hungry girl 300 under 300 breakfast lunch dinnerButtermilk frequently comes up as a replacement for richer dairy products in heart-healthy recipes. That doesn’t mean it still doesn’t have a dark side. It pops up in such deliciously naughty books as Fried & True: More Than 50 recipes for America’s Best Fried Chicken & Sides (although I make a pretty tasty oven-fried chicken with buttermilk that I got from Mark Bittman’s How to Cook Everything) and a lovely and tempting book simply called Buttermilk: A Savor the South Cookbook. But, to defend buttermilk’s newly won reputation, it also features in books such as Hungry Girl 300 Under 300: 300 Breakfast, Lunch & Dinner Recipes Under 300 Calories and Deliciously G-Free: Food so Flavorful They’ll Never Believe It’s Gluten Free. So, unless you are dairy-free, you may want to give the deceptively named buttermilk a second look.

Joanne Sobieck-Lingg is glad to blog about her many, disparate interests (though expert in none, except maybe parenthetical asides). In past lives, she was a writer, proofreader, editor, project manager, teacher, and even co-coordinator of a certain health blog. She has been happily ensconced among the fiction and teen books at the Central Branch of HCLS since 2003.

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calendar_2014smMonday, Dec. 1, 3:30 p.m. – 5:30 p.m. Blood Pressure Screening at Glenwood Branch. Free, walk-in blood pressure screening and monitoring offered by Howard County General Hospital: a Member of Johns Hopkins Medicine. No registration required.

Monday, Dec. 1, 7:00 p.m. Calming Crafts at Miller Branch. Research shows that creative activities can boost serotonin levels. Join us as we use artistic expression to improve our moods. All levels of artistic ability welcome. Registration is required. Register online or by calling 410.313.1950.

Bike the Lights in Columbia’s Symphony Woods on Tuesday, Dec. 2, 4:15-6:15 p.m. Experience the lighted path of 70 larger-than-life holiday light displays on two wheels at Howard County General Hospital’s Symphony of Lights. Bikers of all ages and abilities welcome; non-bikers may walk with bikers through the 1.4 mile course. You can also take a 20-minute drive through the lights nightly from 6 to 10 p.m. through Jan. 4, 2015 (closed for walk-through events on Tuesdays and Dec. 31). Drive-through Admission is $20 per car or van up to eight. $5 off coupon.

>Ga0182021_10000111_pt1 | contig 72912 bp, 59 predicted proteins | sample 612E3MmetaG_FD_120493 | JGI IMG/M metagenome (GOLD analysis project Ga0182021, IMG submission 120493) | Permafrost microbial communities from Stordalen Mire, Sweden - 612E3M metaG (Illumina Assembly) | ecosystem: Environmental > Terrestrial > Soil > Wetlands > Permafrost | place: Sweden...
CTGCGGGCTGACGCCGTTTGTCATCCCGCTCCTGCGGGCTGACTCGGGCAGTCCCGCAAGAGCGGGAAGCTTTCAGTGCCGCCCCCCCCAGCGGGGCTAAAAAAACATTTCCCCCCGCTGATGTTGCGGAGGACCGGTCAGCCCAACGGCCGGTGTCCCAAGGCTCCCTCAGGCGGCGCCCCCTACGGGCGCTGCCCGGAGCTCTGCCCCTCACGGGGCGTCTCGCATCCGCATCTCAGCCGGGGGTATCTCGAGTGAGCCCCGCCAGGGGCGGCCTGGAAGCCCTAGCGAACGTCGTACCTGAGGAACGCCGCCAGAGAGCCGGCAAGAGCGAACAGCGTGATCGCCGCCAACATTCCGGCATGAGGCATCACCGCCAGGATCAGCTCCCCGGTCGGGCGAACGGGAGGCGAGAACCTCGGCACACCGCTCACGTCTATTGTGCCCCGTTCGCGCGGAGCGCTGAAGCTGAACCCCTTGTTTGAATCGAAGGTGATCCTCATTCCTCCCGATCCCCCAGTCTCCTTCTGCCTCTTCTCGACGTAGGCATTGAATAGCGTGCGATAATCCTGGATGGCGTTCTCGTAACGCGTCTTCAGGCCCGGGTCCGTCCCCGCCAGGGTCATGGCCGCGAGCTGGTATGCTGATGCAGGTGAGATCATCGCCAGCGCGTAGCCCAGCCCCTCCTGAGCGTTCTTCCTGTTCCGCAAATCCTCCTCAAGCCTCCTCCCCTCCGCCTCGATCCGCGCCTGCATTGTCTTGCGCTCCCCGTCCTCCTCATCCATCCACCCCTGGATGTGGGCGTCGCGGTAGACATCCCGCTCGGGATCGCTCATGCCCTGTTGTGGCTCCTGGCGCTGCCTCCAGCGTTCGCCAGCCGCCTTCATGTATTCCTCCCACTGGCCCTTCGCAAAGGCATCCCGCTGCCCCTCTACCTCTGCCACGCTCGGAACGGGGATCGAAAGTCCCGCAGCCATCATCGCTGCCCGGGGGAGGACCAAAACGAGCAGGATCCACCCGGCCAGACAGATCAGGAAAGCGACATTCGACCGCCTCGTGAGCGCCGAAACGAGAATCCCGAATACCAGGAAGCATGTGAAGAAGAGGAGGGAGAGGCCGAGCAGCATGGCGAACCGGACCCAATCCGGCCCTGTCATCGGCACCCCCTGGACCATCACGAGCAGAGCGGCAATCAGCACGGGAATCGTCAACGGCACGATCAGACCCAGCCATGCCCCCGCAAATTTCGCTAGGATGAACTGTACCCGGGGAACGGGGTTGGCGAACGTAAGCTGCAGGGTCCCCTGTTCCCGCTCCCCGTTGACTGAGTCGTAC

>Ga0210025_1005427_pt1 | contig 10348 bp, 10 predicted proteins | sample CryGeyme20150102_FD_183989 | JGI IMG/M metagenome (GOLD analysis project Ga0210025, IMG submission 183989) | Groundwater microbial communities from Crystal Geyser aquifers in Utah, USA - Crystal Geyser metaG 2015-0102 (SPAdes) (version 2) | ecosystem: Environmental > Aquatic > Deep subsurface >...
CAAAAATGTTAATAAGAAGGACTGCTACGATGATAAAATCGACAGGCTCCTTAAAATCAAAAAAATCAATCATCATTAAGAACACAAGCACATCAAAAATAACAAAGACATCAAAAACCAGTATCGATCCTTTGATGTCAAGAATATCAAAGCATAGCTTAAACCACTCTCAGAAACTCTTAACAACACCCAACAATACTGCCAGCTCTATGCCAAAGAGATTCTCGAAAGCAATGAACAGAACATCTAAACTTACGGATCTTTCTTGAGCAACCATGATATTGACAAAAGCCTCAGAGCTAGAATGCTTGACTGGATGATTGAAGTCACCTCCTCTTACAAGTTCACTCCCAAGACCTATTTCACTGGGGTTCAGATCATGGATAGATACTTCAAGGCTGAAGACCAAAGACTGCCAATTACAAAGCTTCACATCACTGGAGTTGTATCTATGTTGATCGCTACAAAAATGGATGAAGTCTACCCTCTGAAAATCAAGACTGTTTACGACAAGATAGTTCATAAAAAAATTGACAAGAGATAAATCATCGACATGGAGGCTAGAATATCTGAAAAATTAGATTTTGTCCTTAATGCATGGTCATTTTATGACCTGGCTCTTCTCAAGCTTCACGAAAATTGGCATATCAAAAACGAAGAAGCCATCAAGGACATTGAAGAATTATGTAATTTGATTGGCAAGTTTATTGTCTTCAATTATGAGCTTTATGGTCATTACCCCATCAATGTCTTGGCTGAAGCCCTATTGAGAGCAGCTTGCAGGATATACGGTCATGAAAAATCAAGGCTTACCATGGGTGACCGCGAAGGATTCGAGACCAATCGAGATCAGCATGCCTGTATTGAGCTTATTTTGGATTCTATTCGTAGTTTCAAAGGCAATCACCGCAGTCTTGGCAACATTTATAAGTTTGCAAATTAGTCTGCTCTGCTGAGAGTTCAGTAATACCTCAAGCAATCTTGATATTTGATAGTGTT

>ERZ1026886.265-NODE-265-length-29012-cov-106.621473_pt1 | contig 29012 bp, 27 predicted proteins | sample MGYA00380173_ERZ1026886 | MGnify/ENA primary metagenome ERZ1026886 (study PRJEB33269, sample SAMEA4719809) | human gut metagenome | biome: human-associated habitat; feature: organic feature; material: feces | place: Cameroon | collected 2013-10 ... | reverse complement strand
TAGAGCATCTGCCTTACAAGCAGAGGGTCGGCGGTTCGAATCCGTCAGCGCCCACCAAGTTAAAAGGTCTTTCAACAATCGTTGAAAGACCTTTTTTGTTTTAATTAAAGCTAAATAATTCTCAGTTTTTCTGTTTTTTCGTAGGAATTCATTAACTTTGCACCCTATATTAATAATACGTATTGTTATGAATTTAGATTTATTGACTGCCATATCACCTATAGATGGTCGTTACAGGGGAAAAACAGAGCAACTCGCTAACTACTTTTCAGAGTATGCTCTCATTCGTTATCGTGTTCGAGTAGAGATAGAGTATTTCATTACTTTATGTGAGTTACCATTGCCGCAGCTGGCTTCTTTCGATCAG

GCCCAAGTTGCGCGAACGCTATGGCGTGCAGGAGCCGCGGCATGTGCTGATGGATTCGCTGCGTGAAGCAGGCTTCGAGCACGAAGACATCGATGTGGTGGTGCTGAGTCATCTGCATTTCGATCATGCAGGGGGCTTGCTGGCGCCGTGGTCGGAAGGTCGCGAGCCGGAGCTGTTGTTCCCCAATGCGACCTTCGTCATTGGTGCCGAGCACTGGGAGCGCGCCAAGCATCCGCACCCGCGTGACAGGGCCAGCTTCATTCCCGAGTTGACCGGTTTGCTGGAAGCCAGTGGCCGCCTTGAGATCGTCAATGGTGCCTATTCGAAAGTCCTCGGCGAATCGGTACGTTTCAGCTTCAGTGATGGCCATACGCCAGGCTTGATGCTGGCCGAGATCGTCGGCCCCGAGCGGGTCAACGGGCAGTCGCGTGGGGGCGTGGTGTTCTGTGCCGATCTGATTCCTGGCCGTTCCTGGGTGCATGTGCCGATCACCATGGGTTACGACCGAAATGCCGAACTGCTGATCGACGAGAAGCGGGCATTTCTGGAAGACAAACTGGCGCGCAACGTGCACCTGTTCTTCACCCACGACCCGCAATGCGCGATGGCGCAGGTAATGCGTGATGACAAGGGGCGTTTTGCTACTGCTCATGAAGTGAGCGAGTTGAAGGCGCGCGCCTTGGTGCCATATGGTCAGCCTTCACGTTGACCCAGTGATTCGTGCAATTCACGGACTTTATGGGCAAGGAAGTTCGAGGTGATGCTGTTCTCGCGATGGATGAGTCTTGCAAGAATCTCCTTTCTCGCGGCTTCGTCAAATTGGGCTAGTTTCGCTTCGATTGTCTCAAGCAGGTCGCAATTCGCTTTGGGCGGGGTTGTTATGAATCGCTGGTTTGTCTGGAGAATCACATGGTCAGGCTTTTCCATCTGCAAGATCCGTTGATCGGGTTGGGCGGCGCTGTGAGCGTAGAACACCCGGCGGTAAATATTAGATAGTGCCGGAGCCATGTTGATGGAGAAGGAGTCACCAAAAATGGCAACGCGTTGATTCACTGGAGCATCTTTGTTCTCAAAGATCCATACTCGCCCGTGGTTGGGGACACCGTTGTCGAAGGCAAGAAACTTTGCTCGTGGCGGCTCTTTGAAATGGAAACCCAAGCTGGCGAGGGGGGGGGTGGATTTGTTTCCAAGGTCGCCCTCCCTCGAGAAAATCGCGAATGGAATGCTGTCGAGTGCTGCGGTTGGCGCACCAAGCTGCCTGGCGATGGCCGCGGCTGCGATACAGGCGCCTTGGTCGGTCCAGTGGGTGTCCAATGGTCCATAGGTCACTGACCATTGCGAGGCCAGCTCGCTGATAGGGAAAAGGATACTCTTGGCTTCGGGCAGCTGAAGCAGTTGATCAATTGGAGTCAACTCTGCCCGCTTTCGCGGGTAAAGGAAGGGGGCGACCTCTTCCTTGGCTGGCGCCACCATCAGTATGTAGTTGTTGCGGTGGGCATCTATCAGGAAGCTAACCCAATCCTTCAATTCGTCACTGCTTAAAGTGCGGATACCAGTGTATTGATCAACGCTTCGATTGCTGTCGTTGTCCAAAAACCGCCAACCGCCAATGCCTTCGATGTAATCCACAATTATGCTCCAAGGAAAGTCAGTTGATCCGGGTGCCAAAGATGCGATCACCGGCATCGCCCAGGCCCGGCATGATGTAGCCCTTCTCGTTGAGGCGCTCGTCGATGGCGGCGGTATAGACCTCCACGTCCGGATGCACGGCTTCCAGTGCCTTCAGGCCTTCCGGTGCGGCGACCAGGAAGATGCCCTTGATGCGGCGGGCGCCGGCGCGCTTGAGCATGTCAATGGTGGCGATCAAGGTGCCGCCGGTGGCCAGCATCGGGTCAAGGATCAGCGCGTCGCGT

Monday, Dec. 8, 10:00 a.m. – 12:00 p.m. Blood Pressure Screening at Savage Branch. Free, walk-in blood pressure screening and monitoring offered by Howard County General Hospital: a Member of Johns Hopkins Medicine. 2nd Mondays. No registration required.

Monday, Dec. 8, 7:00 p.m. Cutting Edge Discoveries in Neuroscience to Boost Your Brain (Part 2) at Miller Branch. As this three-part series continues, Majid Fotuhi, M.D., Ph.D., teaches how to boost brain capacity at any age. The founder and chief medical officer of NeurExpand, Fotuhi has written three books about brain health: Boost Your Brain: The New Art and Science Behind Enhanced Brain Performance; The Memory Cure; and The New York Times Crosswords to Keep Your Brain Young: The 6-Step Age-Defying Program. Fotuhi received his M.D. from Harvard Medical School and his Ph.D. in Neuroscience from Johns Hopkins University School of Medicine. His research findings have been published in The Journal of Neuroscience, The Lancet, Nature, Neurology, Neuron, and The Proceedings of the National Academy of Sciences. Fotuhi has been featured on PBS, The Dr. Oz Show, CNN, Discovery Channel, NBC’s TODAY show, and numerous other national media. Registration Required.

Tuesday, Dec. 9, 10:30 a.m. I’m Going to Be a Big Brother or Sister at Glenwood Branch. Prepare for the arrival of a baby in this class for new siblings. Enjoy stories, activities, and bring a favorite doll or stuffed animal to practice holding your baby. Resources for parents, too. Families; 30 – 45 min. In partnership with Howard County General Hospital: A Member of Johns Hopkins Medicine. Registration is required. Register online or by calling 410.313.5579.

Tuesday, Dec. 9, 1:00 p.m. – 3:00 p.m. Blood Pressure Screening at Elkridge Branch. Free, walk-in blood pressure screening and monitoring offered by Howard County General Hospital: a Member of Johns Hopkins Medicine. No registration required.